Rising Star has set the formats world alight with deals for local versions agreed in a host of the world’s biggest TV markets. The show was never far from the lips of the TV community at MIPCOM and has continued to dominate the conversation since. But is the Israeli-originated talent show the real thing – how does it stack up against the giants of the genre such as The X Factor?
In terms of international sales it doesn’t. FremantleMedia, which distributes The X Factor, has done deals for 45 local versions, with the finished tape also selling the world over. Rising Star is sold in nine confirmed territories (Brazil, Germany, France, Hungary, Portugal, Russia, Spain, the UK and the US). Given one format has been around for almost a decade old and the other is less than a year-old the sales comparison doesn’t help. But one good like-for-like test is how the two show have performed in the one place where they have both aired – Israel.
The X Factor Israel (pictured) is broadcast by Keshet’s chief rival Reshet (they share Channel 2), which launched it this autumn. The show generated the highest ever rating launch for a talent series in the country.
Seven episodes in, it had won a peak share of 45.4%, a 24% spike on the overall primetime slot average and 40% higher than Channel 2’s average share. The peak share among 18-to-34s was 50.3%, 27% up on the overall slot average and 52% on Channel 2’s average primetime share.
Market watchers note that the success of The X Factor Israel is both impressive and not altogether surprising given the show’s pedigree and the fact that Israeli viewers love local adaptations of big international formats – Big Brother was the highest rating show ever in the country.
Rising Star on Keshet had a peak share of 46.6% through its audition stage, going on to record its best numbers during the duet section when it generated a share of 48.4%. Launching in the Israeli holiday season, it was the highest rated September show ever in the country. In early December was taking the first two positions in the weekly ratings ahead of The X Factor, which occupied third and fourth slots.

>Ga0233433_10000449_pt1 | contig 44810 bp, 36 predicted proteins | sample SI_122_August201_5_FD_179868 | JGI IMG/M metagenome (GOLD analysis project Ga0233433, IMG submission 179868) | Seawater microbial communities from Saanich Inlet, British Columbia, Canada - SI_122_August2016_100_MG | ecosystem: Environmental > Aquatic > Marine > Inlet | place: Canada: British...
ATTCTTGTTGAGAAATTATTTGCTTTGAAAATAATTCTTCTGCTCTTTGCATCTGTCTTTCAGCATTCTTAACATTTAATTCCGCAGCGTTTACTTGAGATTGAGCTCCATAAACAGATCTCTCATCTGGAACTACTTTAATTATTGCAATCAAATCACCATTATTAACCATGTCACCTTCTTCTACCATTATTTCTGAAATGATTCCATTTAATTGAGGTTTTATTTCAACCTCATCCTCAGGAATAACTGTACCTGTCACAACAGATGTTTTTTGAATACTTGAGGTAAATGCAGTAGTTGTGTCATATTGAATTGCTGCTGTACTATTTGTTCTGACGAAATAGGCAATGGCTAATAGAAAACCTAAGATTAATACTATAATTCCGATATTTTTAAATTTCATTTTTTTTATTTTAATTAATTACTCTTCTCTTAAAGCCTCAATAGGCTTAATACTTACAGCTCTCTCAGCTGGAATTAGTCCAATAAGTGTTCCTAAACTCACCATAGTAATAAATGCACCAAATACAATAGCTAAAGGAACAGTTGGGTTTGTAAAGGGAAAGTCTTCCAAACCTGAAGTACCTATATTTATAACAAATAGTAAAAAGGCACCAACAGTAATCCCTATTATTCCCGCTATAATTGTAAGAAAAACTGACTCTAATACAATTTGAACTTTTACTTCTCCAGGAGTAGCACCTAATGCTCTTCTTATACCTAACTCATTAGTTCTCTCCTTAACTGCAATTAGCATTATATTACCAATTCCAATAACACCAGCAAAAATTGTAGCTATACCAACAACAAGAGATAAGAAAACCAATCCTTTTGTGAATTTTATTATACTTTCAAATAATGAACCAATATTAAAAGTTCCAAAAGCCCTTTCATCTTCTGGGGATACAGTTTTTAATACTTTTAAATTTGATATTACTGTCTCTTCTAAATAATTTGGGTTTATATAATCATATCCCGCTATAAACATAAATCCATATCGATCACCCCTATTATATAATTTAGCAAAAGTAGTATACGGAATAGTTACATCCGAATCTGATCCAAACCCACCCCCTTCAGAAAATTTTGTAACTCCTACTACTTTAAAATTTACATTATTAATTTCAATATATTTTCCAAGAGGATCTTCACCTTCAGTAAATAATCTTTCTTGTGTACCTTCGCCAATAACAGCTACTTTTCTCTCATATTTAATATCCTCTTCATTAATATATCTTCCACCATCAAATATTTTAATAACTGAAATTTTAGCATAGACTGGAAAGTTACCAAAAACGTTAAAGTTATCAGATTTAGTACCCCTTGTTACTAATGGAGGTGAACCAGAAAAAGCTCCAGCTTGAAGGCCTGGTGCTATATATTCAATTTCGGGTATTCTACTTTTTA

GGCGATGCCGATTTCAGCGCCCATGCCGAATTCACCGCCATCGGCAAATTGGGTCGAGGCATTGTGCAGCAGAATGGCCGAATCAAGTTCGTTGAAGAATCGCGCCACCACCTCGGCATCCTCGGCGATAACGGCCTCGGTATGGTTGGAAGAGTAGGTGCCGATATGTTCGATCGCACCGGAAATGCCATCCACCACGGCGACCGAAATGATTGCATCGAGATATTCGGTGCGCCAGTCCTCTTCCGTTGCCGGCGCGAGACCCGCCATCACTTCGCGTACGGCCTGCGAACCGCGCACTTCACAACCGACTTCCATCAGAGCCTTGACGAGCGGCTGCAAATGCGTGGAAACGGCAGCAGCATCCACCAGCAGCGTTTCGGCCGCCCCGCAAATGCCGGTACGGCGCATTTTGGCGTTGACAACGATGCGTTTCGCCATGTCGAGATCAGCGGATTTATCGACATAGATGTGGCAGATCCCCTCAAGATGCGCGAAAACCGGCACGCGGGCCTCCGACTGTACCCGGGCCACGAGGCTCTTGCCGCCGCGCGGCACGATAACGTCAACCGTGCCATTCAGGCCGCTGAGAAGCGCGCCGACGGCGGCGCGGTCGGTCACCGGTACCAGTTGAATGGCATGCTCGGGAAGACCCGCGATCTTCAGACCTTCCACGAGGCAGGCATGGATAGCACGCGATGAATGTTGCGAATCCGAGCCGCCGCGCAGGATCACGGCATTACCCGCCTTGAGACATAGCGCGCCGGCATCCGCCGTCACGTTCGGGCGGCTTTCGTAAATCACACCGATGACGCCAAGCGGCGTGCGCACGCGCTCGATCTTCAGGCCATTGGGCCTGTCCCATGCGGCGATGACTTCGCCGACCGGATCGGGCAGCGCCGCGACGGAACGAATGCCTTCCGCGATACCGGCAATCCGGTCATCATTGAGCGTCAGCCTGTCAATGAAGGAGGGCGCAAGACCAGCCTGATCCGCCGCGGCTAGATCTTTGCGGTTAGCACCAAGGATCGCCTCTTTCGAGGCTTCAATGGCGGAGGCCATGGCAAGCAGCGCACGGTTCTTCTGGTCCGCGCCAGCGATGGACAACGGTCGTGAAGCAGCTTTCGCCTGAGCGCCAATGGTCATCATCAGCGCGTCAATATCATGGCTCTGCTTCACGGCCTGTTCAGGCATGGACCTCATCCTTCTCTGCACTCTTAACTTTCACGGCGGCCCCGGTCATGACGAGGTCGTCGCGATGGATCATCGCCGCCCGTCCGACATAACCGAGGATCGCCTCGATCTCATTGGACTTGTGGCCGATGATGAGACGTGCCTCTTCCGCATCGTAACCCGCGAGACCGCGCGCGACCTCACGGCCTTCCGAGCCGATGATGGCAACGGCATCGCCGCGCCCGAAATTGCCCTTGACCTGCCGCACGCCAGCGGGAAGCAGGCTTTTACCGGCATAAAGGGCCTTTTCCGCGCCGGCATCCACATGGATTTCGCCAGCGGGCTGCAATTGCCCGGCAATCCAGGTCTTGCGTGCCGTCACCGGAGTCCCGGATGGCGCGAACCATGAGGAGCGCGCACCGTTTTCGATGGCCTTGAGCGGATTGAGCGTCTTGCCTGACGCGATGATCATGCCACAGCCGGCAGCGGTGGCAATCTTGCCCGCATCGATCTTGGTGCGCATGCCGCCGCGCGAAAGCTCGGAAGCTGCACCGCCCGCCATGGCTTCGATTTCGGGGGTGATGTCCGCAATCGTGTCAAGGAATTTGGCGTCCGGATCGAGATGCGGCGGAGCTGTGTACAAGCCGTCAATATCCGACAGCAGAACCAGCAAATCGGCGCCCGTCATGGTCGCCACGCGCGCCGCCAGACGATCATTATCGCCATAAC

Ratings can, of course, be spun in many ways. The Rising Star and The X Factor Israel comparison is skewed as they air on different days in different slots. Audience engagement can also be measured by other means than ratings. The X Factor is an enormous digital property – with two billion YouTube views globally – and also has audience interaction in the form of voting on performers.
A key element of the Rising Star (pictured) format, meanwhile, is the direct audience engagement, which is activated through an app that must be downloaded. That happened 1.5 million times in Israel, which is a stellar number in a country of just over two million TV homes.
The conversion rate – the number of homes that took part in the show using the app – then becomes another key metric and it hit an unprecedented 30% of the audience. Keshet claims that level of participation is ten times that of any other show ever in the country. The interactivity has been a key selling point and will also present the formats international licensees with a challenge, to get the requisite number of downloads to drive the engagement seen in Israel.
The results show that both formats are big in Israel, the only place a direct comparison can be drawn.
Internationally, Rising Star hasn’t even been made outside Israel yet and has a mountain to climb to join the global elite of international formats such as The X Factor. The global numbers for the Syco Entertainment format are staggering. Since its launch in 2004 it has been watched by over half a billion people and more than 160 million records have been sold by The X Factor artists. At this stage in its life the challenge is largely renewing not agreeing distribution deals, and the likes of Seven in Australia and DR in Denmark have just reordered the show. So has ITV in the UK, which will also show Rising Star, although likely on a Sunday (it schedules the main The X Factor show on a Saturday).
Can the new show become the new The X Factor, or for that matter The Voice or Idol? If you – and many, many millions of others – download the app and join in, then it will be hitting the right note as it starts rolling out internationanly.